Government Interest Groups. Government interest groups promote the simplification of state and local authorities reception of federal grants. These category includes the National League of Cities, the National Conference of Mayors, and the National Governors Association(Types of Interest Groups, n.d.)

Religious Interest Groups

Despite of the separation of church and state, the great majority of religious interest groups take certain part in the political process in the United States. For instance, the Christian Coalition, united conservative Protestants, “has an agenda that includes support for school prayer, opposition to homosexual rights, and a constitutional banning abortion” (Types of Interest Groups, n.d.)

Civil Rights Interest Groups

Civil rights interest groups are represented by the National Association for the Advancement of Colored People (NAACP), the Mexican-American Legal Defense and Education fund (MALDEF), the National Gay and Lesbian Task Force.  They undertake issues of “social welfare, immigration policy, affirmative action, a variety of gender issues, and political action” (Types of Interest Groups, n.d.). The civil rights groups do not enjoy equal opportunity.

Discussion

Interest groups deal with a great variety of activities. They collect information, discuss key problems with government officials, make statements before committees and boards, take an active part in campaigns and elections, lobby the favorable legislation and build coalitions (Jillson, 2009, p.145).  Though, in certain cases, “umbrella groups” use forms of pressure, such as marches, rallies, or demonstrations. Being guaranteed by the First Amendment to the U.S. Constitution, the peaceful actions of protest are allowed. To illustrate, action of civil disobedience took place in 1950s and 1960s, organizing by African American civil rights movement (Bardes, et al, 2012, p.237).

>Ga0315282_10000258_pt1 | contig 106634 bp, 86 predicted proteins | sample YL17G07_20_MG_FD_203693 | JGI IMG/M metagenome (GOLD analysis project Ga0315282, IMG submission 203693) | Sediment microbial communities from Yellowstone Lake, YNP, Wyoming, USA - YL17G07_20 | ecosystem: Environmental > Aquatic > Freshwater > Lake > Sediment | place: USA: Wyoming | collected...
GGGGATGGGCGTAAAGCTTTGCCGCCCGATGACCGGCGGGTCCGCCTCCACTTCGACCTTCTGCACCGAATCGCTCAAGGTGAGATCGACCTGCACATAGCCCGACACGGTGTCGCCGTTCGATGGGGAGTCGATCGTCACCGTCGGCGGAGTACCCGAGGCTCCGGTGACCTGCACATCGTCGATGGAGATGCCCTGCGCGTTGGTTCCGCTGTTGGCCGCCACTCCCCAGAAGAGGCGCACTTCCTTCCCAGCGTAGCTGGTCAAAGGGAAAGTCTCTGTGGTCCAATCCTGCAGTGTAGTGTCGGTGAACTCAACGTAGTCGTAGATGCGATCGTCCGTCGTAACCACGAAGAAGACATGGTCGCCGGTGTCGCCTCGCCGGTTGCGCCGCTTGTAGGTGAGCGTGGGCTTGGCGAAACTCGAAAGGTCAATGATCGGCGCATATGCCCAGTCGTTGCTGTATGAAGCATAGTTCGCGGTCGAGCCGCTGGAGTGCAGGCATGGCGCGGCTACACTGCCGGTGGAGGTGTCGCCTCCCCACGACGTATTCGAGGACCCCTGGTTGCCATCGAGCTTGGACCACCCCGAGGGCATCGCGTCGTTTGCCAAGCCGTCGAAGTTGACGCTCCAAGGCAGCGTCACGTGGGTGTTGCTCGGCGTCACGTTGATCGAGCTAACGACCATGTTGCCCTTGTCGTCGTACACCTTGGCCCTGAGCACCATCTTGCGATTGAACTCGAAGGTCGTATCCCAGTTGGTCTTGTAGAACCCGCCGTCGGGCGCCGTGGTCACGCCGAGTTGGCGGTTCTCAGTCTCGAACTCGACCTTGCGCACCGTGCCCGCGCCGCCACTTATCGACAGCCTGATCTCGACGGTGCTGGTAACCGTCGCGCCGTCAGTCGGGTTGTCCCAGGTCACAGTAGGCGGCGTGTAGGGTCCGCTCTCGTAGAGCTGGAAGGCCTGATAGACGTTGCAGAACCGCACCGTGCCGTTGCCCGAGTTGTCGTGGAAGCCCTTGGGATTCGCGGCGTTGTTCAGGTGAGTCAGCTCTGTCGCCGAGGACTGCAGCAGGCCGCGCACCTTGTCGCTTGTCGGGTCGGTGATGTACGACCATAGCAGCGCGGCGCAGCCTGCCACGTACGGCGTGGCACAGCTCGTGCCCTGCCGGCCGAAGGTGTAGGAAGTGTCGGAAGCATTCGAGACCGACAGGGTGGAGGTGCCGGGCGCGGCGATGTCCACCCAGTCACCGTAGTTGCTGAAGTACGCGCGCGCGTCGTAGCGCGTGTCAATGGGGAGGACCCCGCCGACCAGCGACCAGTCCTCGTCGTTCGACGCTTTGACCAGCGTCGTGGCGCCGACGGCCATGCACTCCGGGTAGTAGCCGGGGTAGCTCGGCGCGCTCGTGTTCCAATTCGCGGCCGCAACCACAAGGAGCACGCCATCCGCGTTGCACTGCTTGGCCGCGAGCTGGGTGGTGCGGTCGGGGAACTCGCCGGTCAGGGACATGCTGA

The role of interest groups in the U.S. political system is the subject to numerous debates. In fact, “umbrella groups” make a profound impact on the policy-making. Being a powerful representative force, interest groups provide the interaction between the authorities and the representatives of different social levels. Therefore, “umbrella groups” are beneficial for  the U.S. political system. On the other hand, the opponents of U.S. interest groups accuse lobbyists of the expectation ”something for their money, but categorically deny that they are engaged in simple vote-buying” (McKeever & Davies,2006, p.168). Having formed so called “iron triangles”, lobbies are the major causes of severe problems in the U.S. policy-making. The example if the detrimental effect of lobbying policy is the “iron triangle” dealing with the national defense.  In 1961, President Eisenhower warranted the nation warned the nation about the danger of so called “military-industrial complex” consisting of “arms manufacturers, the government defense establishment, including the armed forces and Defense Department, and members of Congress” (McKeever & Davies, 2006, p.169).